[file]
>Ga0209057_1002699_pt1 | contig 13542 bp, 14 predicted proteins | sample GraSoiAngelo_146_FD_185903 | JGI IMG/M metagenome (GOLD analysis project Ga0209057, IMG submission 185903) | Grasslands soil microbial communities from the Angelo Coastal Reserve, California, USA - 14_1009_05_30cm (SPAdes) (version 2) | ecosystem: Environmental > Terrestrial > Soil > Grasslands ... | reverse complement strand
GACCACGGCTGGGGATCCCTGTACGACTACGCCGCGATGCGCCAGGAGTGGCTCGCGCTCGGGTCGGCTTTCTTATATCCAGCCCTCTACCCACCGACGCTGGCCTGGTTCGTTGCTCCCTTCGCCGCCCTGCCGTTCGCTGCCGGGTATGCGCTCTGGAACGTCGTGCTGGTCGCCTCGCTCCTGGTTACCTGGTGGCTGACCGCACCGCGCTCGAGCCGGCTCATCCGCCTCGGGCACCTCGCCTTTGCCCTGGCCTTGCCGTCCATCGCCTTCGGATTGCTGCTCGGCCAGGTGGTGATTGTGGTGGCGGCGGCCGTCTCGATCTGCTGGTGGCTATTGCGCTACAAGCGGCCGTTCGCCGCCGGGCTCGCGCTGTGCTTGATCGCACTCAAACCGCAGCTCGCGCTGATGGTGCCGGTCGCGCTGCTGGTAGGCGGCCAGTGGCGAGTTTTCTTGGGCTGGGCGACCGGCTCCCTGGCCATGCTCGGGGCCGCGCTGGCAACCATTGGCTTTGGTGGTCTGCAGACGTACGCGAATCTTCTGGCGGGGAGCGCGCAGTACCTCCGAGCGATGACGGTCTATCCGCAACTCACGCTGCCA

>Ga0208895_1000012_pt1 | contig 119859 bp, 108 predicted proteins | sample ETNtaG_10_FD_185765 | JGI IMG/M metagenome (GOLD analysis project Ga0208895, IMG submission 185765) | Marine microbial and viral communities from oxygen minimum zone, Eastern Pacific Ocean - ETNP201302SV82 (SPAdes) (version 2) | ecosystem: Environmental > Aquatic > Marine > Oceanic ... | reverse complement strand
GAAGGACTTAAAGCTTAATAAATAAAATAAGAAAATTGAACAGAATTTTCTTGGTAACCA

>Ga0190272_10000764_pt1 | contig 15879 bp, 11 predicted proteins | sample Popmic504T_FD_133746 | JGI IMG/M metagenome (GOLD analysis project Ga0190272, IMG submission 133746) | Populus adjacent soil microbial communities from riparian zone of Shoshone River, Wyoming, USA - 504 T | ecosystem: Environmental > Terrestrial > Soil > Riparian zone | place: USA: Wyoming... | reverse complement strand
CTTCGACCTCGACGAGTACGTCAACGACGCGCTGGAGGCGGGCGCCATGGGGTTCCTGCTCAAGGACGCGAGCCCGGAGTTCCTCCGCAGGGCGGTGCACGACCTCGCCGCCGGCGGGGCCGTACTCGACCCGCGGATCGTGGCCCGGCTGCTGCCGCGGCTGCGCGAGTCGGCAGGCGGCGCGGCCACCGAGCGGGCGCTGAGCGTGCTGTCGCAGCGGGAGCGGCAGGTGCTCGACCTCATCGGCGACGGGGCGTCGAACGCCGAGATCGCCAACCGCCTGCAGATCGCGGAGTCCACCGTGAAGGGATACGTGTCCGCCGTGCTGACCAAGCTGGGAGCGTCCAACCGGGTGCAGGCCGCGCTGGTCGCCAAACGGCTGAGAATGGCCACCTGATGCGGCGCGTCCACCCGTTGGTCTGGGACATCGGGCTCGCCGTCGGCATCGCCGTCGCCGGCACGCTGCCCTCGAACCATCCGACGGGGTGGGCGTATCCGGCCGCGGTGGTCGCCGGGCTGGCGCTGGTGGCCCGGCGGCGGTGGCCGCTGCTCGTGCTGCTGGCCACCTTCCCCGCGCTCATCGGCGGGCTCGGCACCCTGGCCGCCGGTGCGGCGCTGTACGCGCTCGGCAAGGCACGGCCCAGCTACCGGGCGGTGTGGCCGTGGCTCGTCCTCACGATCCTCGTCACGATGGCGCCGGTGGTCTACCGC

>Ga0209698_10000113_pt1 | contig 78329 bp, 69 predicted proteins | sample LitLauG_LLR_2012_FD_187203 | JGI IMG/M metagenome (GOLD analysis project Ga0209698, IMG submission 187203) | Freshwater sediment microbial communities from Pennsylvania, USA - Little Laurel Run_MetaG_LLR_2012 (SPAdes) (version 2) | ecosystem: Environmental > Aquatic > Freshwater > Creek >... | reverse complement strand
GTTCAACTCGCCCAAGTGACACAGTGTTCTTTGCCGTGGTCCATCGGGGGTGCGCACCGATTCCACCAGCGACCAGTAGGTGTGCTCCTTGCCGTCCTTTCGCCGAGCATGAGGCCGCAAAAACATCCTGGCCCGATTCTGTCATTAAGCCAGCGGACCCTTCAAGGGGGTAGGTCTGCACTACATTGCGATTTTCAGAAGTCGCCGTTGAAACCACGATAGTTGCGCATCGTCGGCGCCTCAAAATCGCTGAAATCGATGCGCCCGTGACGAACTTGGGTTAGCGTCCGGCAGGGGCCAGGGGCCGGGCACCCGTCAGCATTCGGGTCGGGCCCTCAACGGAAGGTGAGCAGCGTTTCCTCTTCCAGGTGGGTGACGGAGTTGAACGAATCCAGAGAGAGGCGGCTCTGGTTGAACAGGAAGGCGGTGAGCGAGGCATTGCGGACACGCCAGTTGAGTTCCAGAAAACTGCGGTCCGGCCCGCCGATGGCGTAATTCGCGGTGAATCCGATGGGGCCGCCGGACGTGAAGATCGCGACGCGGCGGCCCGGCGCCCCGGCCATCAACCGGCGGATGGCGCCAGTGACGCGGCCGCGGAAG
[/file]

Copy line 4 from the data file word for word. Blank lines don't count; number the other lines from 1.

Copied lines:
GAAGGACTTAAAGCTTAATAAATAAAATAAGAAAATTGAACAGAATTTTCTTGGTAACCA